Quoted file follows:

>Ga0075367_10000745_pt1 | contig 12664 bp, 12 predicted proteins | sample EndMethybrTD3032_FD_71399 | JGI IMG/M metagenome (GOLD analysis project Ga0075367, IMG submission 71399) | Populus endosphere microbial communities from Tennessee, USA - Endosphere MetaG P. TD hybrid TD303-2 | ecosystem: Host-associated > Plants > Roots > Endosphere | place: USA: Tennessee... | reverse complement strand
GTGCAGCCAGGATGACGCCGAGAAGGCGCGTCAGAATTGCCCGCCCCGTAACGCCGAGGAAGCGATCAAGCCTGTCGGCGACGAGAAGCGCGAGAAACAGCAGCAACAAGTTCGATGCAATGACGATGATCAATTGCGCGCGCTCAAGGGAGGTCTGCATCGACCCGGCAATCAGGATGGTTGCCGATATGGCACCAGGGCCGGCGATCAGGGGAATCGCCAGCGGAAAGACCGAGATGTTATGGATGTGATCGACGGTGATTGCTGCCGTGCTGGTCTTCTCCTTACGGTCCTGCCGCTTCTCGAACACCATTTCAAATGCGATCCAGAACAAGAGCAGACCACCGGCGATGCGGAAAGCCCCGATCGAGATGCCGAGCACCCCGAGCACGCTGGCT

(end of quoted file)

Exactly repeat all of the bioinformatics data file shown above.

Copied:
>Ga0075367_10000745_pt1 | contig 12664 bp, 12 predicted proteins | sample EndMethybrTD3032_FD_71399 | JGI IMG/M metagenome (GOLD analysis project Ga0075367, IMG submission 71399) | Populus endosphere microbial communities from Tennessee, USA - Endosphere MetaG P. TD hybrid TD303-2 | ecosystem: Host-associated > Plants > Roots > Endosphere | place: USA: Tennessee... | reverse complement strand
GTGCAGCCAGGATGACGCCGAGAAGGCGCGTCAGAATTGCCCGCCCCGTAACGCCGAGGAAGCGATCAAGCCTGTCGGCGACGAGAAGCGCGAGAAACAGCAGCAACAAGTTCGATGCAATGACGATGATCAATTGCGCGCGCTCAAGGGAGGTCTGCATCGACCCGGCAATCAGGATGGTTGCCGATATGGCACCAGGGCCGGCGATCAGGGGAATCGCCAGCGGAAAGACCGAGATGTTATGGATGTGATCGACGGTGATTGCTGCCGTGCTGGTCTTCTCCTTACGGTCCTGCCGCTTCTCGAACACCATTTCAAATGCGATCCAGAACAAGAGCAGACCACCGGCGATGCGGAAAGCCCCGATCGAGATGCCGAGCACCCCGAGCACGCTGGCT